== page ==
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[316] middle Tennessee and northern Georgia. He was on the fields of Chickamauga and Chattanooga, and marched with the Federal host in the advance upon Atlanta. From Atlanta, he next moved to Nashville where his master engineered the crushing defeat to the Confederate arms in the winter of 1864, the last battle in which Thomas and “Billy” participated.


General hooker's “lookout”

General Hooker first became acquainted with his famous charger, “Lookout,” while the animal was stabled in New York, and when Louis Napoleon, the French emperor, and an English gentleman of wealth were bidding for its purchase. Napoleon repeatedly offered the owner a thousand dollars for the horse. Hooker finally obtained him and rode him in the campaigns in which he later participated.

“Lookout” was raised in Kentucky, and he was a three-quarters bred, out of a half bred mare by Mambrino. He was of a rich chestnut color, stood nearly seventeen hands high, and had long slender legs. Despite his great height, the horse was known to trot a mile in two minutes and forty-five seconds. When the battle of Chattanooga occurred, the horse was seven years old. It was here that the animal received its name of “Lookout.” The grandeur of “Lookout's” stride and his height dwarfed many gallant war-horses and he has been termed the finest charger in the army.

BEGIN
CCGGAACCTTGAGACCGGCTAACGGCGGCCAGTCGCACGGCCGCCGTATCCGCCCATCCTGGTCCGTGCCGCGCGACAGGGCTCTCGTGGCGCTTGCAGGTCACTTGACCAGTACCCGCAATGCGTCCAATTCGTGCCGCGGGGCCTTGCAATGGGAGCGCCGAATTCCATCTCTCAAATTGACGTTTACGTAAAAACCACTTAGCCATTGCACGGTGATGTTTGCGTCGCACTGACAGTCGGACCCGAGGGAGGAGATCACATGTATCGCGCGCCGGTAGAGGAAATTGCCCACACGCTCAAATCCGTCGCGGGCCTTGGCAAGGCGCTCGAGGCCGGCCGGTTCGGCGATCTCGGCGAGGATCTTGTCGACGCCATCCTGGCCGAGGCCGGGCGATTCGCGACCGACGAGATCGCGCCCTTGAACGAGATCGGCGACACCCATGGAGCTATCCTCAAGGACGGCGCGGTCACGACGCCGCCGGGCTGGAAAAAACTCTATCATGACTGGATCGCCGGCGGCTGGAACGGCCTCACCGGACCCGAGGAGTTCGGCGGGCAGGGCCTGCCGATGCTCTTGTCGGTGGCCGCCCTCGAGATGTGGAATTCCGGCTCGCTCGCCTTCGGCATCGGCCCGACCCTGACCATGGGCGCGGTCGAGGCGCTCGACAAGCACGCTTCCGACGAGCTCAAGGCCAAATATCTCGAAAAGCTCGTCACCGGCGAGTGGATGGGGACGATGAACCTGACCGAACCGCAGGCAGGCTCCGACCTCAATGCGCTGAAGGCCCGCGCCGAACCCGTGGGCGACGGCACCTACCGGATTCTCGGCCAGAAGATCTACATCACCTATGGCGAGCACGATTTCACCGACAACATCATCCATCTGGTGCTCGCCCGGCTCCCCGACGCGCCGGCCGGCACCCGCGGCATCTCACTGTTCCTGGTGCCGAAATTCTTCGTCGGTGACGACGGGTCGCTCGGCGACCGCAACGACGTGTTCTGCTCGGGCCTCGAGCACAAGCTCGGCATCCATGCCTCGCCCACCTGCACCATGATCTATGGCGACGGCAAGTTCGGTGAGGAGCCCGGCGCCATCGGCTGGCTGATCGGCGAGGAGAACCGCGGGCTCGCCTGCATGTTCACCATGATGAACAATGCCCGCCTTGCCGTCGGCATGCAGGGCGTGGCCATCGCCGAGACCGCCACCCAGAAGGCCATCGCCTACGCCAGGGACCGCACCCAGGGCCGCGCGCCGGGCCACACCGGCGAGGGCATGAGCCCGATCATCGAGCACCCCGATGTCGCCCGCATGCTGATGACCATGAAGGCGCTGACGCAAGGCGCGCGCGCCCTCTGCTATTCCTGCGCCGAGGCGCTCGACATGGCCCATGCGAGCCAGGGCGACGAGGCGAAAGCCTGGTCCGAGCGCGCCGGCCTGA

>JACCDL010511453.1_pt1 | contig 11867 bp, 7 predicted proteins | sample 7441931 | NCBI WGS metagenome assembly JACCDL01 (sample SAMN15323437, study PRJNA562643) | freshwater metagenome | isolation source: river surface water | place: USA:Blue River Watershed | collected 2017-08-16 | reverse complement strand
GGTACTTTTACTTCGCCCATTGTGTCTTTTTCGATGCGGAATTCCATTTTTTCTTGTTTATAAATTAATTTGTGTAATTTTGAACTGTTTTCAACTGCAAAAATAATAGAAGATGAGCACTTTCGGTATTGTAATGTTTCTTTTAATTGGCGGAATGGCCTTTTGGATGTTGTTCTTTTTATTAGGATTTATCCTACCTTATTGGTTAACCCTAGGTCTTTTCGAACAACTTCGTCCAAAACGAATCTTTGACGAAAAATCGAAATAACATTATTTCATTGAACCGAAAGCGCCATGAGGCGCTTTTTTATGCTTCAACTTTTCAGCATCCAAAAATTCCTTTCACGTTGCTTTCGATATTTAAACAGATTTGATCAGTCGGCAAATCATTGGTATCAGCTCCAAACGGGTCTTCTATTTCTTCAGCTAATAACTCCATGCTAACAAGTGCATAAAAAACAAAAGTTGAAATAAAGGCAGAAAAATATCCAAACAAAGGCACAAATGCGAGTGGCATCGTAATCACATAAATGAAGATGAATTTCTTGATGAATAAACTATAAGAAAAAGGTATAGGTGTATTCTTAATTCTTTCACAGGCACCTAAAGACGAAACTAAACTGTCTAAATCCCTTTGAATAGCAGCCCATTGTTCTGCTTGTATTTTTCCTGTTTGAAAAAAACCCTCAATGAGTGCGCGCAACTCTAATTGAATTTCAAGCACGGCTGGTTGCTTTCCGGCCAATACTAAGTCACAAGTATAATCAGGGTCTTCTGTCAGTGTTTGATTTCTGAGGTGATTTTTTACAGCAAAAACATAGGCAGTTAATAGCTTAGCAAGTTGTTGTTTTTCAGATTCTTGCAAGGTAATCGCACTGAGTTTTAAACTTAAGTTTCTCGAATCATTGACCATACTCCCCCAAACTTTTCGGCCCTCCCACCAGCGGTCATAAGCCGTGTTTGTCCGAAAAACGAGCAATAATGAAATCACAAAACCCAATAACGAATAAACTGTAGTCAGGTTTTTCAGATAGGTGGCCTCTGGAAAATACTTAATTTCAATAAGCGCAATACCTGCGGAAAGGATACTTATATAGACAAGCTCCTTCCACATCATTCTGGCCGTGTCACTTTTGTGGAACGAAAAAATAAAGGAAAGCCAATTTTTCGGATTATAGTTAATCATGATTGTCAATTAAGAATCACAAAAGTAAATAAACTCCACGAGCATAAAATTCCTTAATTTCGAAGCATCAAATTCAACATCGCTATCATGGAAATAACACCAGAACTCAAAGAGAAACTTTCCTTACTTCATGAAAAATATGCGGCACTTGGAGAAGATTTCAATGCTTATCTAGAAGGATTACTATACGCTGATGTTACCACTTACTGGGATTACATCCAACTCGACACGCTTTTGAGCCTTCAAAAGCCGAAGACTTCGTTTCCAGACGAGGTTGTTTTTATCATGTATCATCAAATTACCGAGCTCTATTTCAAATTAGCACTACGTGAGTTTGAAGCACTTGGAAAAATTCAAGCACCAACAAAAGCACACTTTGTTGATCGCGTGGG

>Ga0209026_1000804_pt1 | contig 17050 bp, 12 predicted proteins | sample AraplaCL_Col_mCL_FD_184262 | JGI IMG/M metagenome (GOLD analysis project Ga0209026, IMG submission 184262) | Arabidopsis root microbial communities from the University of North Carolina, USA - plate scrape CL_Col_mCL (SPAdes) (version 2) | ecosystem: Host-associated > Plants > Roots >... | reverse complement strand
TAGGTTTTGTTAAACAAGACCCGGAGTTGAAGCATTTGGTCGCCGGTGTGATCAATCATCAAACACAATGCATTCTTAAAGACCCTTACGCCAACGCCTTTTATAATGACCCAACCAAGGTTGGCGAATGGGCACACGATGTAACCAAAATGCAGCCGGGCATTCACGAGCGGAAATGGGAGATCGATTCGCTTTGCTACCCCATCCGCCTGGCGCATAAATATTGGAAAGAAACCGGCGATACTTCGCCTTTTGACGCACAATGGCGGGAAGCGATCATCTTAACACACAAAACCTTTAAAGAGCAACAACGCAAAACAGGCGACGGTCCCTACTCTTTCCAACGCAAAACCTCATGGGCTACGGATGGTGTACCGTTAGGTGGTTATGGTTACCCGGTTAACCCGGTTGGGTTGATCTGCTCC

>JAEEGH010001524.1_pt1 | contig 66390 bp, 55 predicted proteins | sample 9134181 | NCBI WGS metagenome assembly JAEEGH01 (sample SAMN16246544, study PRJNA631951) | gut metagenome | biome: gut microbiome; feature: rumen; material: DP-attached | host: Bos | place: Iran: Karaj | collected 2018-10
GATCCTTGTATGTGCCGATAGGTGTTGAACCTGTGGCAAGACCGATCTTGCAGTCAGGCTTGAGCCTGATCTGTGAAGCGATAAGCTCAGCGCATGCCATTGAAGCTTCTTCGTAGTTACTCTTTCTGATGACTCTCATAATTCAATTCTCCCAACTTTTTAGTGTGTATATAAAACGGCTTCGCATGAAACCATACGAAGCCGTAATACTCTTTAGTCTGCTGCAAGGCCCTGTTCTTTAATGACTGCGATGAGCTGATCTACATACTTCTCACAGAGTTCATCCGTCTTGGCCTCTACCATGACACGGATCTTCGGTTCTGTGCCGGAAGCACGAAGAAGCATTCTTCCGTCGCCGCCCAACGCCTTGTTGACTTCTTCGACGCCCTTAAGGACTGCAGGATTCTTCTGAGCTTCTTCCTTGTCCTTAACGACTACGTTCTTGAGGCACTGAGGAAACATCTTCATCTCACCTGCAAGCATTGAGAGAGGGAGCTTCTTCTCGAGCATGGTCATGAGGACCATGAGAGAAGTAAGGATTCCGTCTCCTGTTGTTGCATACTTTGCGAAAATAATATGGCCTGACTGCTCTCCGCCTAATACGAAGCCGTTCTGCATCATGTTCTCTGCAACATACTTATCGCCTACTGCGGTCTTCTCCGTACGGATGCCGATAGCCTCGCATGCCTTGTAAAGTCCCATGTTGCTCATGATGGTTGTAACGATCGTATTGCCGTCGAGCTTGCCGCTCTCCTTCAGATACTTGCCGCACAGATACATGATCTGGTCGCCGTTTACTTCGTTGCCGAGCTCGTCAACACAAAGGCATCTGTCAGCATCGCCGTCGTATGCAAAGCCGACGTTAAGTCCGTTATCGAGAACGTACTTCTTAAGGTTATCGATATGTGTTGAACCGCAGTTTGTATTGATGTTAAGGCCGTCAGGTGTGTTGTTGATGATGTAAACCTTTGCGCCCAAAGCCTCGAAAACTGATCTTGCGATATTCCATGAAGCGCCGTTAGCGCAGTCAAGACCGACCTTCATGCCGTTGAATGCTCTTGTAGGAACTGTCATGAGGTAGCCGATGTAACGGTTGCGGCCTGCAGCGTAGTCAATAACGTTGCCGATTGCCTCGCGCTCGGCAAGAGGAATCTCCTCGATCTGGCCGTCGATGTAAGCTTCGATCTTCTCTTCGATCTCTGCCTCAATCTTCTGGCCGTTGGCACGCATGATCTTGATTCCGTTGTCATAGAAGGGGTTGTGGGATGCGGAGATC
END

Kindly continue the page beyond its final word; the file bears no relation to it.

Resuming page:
General Kearny's horses

General Philip Kearny was a veteran of the Mexican War, with the rank of captain. It had been decided to equip Kearny's troop (First United States Dragoons) with horses all of the same color, and he went to Illinois to purchase them. He was assisted in the work by Abraham Lincoln and finally found himself in possession of one hundred gray horses. While engaged in battle before the City of Mexico, mounted upon one of the newly purchased grays, “Monmouth,” Kearny was

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